Basically, we'd be rolling the entire DCU back to roughly Year 8 or 9 of it's existence as well as scattering some of it's more mobile American heroes throughout the globe. Bear in mind that this is a starting point for something new, not to retread old ground.
I'll start with Batman, since he is the true centre and flagship of DC Comics.
Roll back in time to Bruce is Batman, Dick is Nightwing, Jason is still dead, Tim is Robin and Barbara Gordon is Oracle. Nightwing protects Bludhaven and occasionally trips up to Gotham. Oracle travels the country with the Birds of Prey (Black Canary, Huntress and Zatanna).
For the most part, side-kicks and extended families would be cut. Superman and Supergirl protect Metropolis. Oliver Queen protects Star City as Green Arrow. Wally West is the Flash. Hal Jordan and Kyle Rayner are sector partners, taking turns to do tours of duty on Earth and supporting the Green Lantern Corps in space.
Aquaman has the largest 'family', with Aqualad (Jackson Hyde), Tempest (Garth) and Aquagirl (Tula). This is quite simply because he is King of an Oceanic Empire and these are his apprentices, who he is training to act as his representatives. Kings are busy after all.
Jefferson Pierce's Black Lightning mentors Static Shock.
Jason Rusch would be the main host of the Firestorm matrix, which contains the concious imprints of it's previous hosts (including Ronnie Raymond and Prof. Stein).
Jamie Reyes is the Blue Beetle, Ryan Choi is The Atom, Hawkman and Hawkgirl are reincarnated into Egyptian bodies, Wonder Woman lives in Greece, Hawk & Dove are trans-atlantic sisters on different sides of the English private/state education systems.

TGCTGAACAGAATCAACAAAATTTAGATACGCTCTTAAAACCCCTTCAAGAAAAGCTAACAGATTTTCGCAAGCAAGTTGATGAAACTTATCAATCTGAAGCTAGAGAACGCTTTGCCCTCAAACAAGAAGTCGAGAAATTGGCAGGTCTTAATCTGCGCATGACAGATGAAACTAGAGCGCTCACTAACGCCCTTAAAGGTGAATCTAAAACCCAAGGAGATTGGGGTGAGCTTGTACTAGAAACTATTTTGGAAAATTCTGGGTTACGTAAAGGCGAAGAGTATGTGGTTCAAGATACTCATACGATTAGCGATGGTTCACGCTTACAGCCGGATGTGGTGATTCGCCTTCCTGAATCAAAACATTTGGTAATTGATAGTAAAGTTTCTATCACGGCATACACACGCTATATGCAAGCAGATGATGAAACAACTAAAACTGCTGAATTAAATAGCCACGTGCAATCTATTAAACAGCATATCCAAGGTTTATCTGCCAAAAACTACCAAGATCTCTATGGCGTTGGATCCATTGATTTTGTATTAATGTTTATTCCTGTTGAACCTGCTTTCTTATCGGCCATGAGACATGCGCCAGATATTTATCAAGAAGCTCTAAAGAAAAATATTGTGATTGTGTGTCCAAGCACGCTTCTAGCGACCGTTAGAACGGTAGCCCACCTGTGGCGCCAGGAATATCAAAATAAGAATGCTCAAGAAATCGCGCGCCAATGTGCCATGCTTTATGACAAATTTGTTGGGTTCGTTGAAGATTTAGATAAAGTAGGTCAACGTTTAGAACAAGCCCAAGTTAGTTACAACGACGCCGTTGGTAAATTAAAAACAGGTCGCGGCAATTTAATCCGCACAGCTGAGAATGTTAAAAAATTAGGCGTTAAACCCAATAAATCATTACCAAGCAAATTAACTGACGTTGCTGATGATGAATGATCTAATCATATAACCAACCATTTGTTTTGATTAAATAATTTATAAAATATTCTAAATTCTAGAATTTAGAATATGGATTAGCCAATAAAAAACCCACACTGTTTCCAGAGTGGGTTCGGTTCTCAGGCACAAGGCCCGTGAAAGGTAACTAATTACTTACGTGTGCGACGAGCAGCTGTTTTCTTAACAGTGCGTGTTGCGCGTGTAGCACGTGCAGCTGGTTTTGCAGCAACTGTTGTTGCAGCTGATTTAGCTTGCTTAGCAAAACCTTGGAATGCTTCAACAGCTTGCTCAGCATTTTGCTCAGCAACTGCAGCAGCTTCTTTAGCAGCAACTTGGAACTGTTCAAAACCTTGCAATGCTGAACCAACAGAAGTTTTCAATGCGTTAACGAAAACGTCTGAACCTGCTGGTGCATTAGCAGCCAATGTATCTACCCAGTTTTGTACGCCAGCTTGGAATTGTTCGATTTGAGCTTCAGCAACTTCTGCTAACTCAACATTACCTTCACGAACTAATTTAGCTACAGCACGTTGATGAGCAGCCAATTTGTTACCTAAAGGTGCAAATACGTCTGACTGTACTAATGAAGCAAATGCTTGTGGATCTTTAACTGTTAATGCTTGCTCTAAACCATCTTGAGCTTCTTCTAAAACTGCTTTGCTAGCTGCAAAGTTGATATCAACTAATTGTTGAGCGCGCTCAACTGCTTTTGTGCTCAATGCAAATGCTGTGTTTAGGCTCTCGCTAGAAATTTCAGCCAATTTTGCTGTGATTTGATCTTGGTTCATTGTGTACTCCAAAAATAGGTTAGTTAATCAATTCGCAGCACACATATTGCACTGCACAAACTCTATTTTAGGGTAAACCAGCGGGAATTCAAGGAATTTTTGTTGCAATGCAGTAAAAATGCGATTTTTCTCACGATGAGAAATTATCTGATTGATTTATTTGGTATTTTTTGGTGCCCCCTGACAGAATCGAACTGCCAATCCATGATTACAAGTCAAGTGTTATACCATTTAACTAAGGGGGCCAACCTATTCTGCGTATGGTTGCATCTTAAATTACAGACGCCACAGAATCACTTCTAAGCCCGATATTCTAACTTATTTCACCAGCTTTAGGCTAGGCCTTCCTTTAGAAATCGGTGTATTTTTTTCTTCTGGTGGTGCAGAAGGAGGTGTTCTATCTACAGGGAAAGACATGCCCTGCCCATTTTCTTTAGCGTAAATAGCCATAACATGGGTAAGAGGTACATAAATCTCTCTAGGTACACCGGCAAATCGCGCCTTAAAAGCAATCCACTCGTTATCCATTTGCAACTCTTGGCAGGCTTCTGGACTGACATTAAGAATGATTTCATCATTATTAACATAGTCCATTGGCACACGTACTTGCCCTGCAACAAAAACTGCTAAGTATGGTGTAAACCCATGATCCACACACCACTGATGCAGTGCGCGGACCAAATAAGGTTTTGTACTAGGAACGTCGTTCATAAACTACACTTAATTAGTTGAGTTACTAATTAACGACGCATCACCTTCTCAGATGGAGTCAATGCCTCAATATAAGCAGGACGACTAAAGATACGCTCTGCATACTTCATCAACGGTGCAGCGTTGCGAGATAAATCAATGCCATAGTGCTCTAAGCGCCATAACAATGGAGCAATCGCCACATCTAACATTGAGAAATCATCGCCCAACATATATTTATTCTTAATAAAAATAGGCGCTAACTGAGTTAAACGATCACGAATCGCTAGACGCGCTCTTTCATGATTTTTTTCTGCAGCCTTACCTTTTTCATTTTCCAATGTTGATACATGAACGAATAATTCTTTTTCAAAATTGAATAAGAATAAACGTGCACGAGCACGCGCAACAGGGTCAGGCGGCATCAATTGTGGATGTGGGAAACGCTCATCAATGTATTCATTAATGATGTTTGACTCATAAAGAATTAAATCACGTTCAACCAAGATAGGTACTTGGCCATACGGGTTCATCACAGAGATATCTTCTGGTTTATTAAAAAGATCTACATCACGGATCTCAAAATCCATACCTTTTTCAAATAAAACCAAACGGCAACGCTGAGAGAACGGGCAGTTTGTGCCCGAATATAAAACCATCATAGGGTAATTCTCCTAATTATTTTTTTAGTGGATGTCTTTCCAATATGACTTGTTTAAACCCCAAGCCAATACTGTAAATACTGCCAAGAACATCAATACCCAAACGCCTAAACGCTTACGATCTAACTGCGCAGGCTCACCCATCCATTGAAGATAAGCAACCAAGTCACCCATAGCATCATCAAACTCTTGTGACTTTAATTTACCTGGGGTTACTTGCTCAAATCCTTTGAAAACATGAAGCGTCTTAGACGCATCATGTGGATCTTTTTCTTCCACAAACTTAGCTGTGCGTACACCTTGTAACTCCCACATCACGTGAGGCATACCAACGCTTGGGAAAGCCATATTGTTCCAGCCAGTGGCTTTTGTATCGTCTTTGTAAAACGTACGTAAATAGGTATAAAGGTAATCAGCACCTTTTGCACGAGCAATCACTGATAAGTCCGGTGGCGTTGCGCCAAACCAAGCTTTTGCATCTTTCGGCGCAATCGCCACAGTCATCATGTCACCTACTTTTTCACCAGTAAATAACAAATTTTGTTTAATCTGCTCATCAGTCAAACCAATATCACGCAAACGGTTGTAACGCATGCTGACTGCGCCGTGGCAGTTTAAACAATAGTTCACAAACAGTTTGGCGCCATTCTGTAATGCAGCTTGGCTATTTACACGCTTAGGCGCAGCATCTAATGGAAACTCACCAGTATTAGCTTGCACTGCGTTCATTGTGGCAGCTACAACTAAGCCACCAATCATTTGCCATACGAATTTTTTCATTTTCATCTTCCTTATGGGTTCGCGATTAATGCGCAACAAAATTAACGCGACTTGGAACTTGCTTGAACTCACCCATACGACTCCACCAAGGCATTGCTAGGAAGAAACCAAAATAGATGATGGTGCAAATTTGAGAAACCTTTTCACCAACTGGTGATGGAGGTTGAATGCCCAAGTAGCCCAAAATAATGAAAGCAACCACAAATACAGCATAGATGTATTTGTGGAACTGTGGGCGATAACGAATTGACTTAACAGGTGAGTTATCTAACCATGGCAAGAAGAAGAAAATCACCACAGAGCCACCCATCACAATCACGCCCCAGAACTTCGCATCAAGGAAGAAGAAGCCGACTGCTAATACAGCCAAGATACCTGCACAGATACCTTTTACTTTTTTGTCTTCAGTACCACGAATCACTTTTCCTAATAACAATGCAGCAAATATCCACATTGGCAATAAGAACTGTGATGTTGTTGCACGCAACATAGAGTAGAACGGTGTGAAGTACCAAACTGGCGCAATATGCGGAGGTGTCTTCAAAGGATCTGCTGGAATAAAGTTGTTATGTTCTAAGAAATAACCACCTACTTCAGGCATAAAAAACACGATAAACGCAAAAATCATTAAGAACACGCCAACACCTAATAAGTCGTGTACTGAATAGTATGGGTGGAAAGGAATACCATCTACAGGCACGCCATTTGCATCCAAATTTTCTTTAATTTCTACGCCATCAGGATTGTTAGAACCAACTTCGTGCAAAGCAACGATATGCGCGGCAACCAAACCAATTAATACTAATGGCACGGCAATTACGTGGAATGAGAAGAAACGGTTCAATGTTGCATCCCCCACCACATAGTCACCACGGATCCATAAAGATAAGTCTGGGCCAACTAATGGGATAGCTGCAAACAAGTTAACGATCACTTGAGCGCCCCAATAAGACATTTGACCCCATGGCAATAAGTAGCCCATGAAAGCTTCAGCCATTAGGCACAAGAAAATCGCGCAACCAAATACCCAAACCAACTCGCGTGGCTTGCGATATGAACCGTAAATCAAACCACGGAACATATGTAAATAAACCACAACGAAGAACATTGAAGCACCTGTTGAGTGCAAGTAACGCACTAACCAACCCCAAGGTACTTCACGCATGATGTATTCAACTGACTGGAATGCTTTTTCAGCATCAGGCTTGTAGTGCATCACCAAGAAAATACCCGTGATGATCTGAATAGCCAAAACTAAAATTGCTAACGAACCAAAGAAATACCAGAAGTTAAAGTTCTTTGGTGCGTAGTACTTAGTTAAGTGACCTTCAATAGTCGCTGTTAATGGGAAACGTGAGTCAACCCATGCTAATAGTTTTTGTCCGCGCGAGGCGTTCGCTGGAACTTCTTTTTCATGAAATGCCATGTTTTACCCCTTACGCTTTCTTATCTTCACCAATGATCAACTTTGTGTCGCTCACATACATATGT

I'd take the Golden Age heroes out of continuity and put them back into Earth-2.
The Justice League would be co-ordinated by Martian Manhunter and contain representatives from around the world. So Superman (USA), Aquaman (Atlantis), Wonder Woman (Greece), Dr. Light (Japan), Kapitán Atoma (Russia), Cap'n Marvel (Austrailia), Bhūgōla (Indian version of Terra) as well as the Green Lanterns and Firestorm.
The Outsiders, an infiltration unit, would be run by Nightwing and contain Green Arrow, Black Lightning, Cyborg, The Flash and the Atom. They are the CIA to the Birds of Prey's FBI.
Reflecting their age, the Teen Titans haven't assigned a leader, they ebb-and-flow in leadership roles. Robin, Supergirl, Blue Beetle, the Ravager, Static Shock, Empress, Hawk & Dove (part-time), Aqualad and Aquagirl (rotating).
Checkmate would be a corrupt government agency, seeking to influence the paths of dozens of countries. That title would follow agents as they begin to unearth the horrible truths about their organization.
The Coven would focus on Black Alice, Traci 13, Raven and other, original, characters who have their feet in pools of magical power.
 As well as having books that focus on different genres (Magical, mysteries, superhero, spy thriller, sci-fi), placing the books more globally would give the books distinct and different flavours. Already we can see a diversity in cultures and ethnicity as well as personalities and attitudes. It would be unlikely that two characters given the same problem would handle it in exactly the same way.
Again, these would just be the starting points, familiar characters could be reintroduced as long as editors were careful adapt their background to the new world that they'd be introduced into.

Am I wrong about the prospects of the DCU? Would you have rebooted differently?

Hitman Absolution Trailer E3 2011

Thursday, 9 June 2011

What will be DC's 52 titles? UPDATED: 52 & done!

DC Comics are rebooting in September with all new #1's and revamped continuity. DC have stated that there will be 52 number 1's launched in September and that every comic will be released both digitally and in print on the same day.

Here is the press release as seen in USA today:

Starting this summer, the publisher will re-number its entire DC Universe of titles, revamping characters such as Batman, Superman, Wonder Woman and others from its 76-year history for a more modern and diverse 21st century.